The dream team swept to power in the country’s peaceful ‘Orange Revolution’ less than a year ago was in tatters, threatening the success of the nation’s pro-Western course.

“Today we are definitely two different teams and these two teams will go their separate ways,” the Ms Tymoshenko said during a television talk show.

The former premier — a dynamic figure who helped propel Mr Yushchenko and his pro-Western political movement to victory in the January election after December’s Orange Revolution – said on television that her dismissal was unfair but said life would continue to improve for Ukrainians.

The move is a major blow to President Yushchenko ahead of a key legislative election next year that will redraw Ukraine’s political landscape.

Constitutional changes on January 1 will transfer many presidential powers to parliament and Mr Yushchenko and his allies will need to score a decisive victory during the March 2006 legislative election in order to continue their pro-Western policies.

In a live TV statement Ms Tymoshenko said several Yushchenko aides were guilty of corruption and said they had schemed against her ever since she was appointed prime minister in February.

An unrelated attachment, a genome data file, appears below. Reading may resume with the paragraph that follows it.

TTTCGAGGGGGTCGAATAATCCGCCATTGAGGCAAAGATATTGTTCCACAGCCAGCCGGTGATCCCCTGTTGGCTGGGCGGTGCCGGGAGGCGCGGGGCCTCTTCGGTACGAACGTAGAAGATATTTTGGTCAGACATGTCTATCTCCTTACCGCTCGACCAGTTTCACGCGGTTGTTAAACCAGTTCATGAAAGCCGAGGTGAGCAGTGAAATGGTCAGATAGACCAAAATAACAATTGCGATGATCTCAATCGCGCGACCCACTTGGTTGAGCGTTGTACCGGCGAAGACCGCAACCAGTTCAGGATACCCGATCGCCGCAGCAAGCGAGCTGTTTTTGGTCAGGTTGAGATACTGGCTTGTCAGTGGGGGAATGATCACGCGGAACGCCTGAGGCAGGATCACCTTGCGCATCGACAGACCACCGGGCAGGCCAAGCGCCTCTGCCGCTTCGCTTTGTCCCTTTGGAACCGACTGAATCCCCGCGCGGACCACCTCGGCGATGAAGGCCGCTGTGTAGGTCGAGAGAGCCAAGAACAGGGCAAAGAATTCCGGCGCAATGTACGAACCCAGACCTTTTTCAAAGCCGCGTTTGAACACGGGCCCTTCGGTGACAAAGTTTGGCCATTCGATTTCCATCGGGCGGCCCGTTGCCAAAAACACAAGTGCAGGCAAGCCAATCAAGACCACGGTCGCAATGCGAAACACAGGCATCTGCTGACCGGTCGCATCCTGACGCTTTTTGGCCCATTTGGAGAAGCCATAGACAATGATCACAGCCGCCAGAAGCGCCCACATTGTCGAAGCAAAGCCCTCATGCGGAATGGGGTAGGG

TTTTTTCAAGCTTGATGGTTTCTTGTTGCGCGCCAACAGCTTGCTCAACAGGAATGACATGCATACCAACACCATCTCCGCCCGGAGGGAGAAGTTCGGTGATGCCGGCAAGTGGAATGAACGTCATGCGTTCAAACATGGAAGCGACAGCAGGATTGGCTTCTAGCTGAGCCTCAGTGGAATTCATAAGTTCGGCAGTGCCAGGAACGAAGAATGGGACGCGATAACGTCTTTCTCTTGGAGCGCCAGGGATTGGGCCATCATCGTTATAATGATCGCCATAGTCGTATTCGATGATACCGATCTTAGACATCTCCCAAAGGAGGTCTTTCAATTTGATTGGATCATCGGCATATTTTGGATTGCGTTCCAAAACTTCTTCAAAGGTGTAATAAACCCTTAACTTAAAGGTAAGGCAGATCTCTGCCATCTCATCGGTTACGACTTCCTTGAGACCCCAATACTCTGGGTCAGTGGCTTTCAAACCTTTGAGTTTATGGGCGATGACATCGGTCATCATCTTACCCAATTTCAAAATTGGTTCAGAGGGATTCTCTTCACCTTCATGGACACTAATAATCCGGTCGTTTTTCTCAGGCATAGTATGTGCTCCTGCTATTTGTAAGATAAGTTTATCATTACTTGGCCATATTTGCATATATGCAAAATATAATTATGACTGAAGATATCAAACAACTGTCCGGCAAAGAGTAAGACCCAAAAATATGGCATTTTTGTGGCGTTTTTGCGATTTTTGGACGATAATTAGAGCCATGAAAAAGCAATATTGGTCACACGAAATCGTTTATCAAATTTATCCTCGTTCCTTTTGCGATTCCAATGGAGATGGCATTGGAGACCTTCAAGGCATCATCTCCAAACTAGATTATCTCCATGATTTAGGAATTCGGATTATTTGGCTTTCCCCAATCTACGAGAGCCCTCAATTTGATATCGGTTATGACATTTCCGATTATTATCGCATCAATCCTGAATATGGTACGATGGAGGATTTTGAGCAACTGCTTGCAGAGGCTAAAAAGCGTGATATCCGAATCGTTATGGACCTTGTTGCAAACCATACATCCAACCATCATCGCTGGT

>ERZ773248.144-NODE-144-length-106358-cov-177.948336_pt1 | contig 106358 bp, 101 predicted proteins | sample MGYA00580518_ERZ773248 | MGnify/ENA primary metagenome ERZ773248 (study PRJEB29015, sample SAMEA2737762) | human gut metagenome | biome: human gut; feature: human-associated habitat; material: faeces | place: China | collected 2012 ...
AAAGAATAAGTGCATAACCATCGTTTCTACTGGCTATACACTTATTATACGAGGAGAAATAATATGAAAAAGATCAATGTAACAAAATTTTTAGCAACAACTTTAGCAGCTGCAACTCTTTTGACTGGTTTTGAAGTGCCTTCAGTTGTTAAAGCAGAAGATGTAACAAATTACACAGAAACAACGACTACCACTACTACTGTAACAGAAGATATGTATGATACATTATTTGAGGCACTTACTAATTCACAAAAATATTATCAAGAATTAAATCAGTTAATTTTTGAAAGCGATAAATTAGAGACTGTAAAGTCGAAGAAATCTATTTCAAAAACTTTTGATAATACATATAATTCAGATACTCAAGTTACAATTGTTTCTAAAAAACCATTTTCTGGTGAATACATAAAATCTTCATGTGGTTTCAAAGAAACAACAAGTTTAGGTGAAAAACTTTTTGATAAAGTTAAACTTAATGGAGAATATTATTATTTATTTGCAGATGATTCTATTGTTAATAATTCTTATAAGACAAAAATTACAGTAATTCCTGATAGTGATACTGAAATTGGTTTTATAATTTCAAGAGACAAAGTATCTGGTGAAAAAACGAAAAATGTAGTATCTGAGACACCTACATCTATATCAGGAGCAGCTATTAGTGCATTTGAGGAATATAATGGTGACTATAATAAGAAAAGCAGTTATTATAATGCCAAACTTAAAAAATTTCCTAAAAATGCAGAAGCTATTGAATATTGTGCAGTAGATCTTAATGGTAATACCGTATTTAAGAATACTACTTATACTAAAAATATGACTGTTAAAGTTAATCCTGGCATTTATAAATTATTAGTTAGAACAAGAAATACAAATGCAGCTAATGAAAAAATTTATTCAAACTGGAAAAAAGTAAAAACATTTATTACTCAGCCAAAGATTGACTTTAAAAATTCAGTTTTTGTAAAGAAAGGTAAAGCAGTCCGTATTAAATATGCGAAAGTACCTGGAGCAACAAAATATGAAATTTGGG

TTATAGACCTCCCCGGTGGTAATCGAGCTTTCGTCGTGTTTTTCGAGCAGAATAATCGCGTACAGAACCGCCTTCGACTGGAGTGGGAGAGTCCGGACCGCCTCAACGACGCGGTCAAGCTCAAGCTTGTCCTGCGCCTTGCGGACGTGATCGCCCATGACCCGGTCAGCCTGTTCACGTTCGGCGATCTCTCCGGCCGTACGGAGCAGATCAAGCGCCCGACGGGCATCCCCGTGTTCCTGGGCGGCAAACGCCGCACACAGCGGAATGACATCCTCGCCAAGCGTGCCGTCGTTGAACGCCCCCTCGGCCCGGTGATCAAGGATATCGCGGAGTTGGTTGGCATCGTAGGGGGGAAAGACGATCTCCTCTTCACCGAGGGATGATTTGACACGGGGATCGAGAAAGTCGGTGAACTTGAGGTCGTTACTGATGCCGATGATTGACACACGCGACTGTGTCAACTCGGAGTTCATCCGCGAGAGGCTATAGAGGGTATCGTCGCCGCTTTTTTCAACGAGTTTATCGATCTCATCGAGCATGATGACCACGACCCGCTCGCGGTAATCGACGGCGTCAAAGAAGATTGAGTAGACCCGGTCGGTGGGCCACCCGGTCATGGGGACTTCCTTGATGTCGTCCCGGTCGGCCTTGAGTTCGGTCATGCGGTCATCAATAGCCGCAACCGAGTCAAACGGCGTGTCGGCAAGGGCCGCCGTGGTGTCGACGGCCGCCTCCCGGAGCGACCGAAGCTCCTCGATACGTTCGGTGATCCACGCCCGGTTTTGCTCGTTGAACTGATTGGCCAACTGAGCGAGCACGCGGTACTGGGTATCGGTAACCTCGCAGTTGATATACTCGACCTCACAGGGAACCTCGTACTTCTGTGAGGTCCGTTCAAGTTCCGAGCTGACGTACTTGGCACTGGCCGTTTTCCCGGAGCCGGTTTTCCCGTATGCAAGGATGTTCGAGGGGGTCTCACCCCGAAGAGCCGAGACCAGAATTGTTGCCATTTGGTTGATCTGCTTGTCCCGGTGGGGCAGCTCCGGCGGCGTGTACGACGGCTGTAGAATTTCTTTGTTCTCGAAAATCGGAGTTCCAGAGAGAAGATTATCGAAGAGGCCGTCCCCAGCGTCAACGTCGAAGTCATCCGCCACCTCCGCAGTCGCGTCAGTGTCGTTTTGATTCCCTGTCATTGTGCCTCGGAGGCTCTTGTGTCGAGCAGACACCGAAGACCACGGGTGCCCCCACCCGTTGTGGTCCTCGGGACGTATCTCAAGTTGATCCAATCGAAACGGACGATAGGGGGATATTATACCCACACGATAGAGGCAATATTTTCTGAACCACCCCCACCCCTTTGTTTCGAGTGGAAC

Mr Yushchenko sacked his seven-month-old cabinet on Thursday in a bid to quash a corruption scandal sparked by a power struggle between Ms Tymoshenko and the powerful former chief of the National Security Council, Petro Poroshenko.

The Ukrainian president named a trusted ally, Yury Yekhanurov, as acting premier.

Mr Yushchenko said the new government would continue with the reform policies that he set out at his inauguration in January.

He spoke with European Commission chief Jose Manuel Barroso to assure him he would continue a pro-Western course, a statement said.

Mr Yekhanurov said parliament would likely vote on his candidacy as premier after September 19.

The appointment of Mr Yekhanurov was welcomed across Ukraine’s political spectrum and by investors.

Mr Yekhanurov said his government would favour negotiations to resolve disputes over past privatisation deals in the country.

Ms Tymoshenko’s cabinet had been criticised for its efforts to re-nationalise several enterprises that were sold cheaply to insiders of the previous regime.

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